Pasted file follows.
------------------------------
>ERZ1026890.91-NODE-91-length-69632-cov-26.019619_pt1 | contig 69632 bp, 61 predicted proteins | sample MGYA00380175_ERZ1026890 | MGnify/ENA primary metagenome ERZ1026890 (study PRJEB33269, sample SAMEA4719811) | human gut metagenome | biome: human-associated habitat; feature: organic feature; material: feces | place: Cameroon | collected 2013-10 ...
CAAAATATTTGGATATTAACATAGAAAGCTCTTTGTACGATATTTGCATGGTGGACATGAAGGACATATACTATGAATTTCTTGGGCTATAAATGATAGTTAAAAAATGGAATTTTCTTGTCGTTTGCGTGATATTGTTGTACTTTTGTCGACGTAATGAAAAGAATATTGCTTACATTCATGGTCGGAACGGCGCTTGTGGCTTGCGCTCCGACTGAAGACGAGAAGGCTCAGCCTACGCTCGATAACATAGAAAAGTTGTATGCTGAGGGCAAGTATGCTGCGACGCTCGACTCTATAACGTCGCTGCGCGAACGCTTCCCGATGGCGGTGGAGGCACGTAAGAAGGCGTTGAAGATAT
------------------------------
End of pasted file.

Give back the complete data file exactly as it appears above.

>ERZ1026890.91-NODE-91-length-69632-cov-26.019619_pt1 | contig 69632 bp, 61 predicted proteins | sample MGYA00380175_ERZ1026890 | MGnify/ENA primary metagenome ERZ1026890 (study PRJEB33269, sample SAMEA4719811) | human gut metagenome | biome: human-associated habitat; feature: organic feature; material: feces | place: Cameroon | collected 2013-10 ...
CAAAATATTTGGATATTAACATAGAAAGCTCTTTGTACGATATTTGCATGGTGGACATGAAGGACATATACTATGAATTTCTTGGGCTATAAATGATAGTTAAAAAATGGAATTTTCTTGTCGTTTGCGTGATATTGTTGTACTTTTGTCGACGTAATGAAAAGAATATTGCTTACATTCATGGTCGGAACGGCGCTTGTGGCTTGCGCTCCGACTGAAGACGAGAAGGCTCAGCCTACGCTCGATAACATAGAAAAGTTGTATGCTGAGGGCAAGTATGCTGCGACGCTCGACTCTATAACGTCGCTGCGCGAACGCTTCCCGATGGCGGTGGAGGCACGTAAGAAGGCGTTGAAGATAT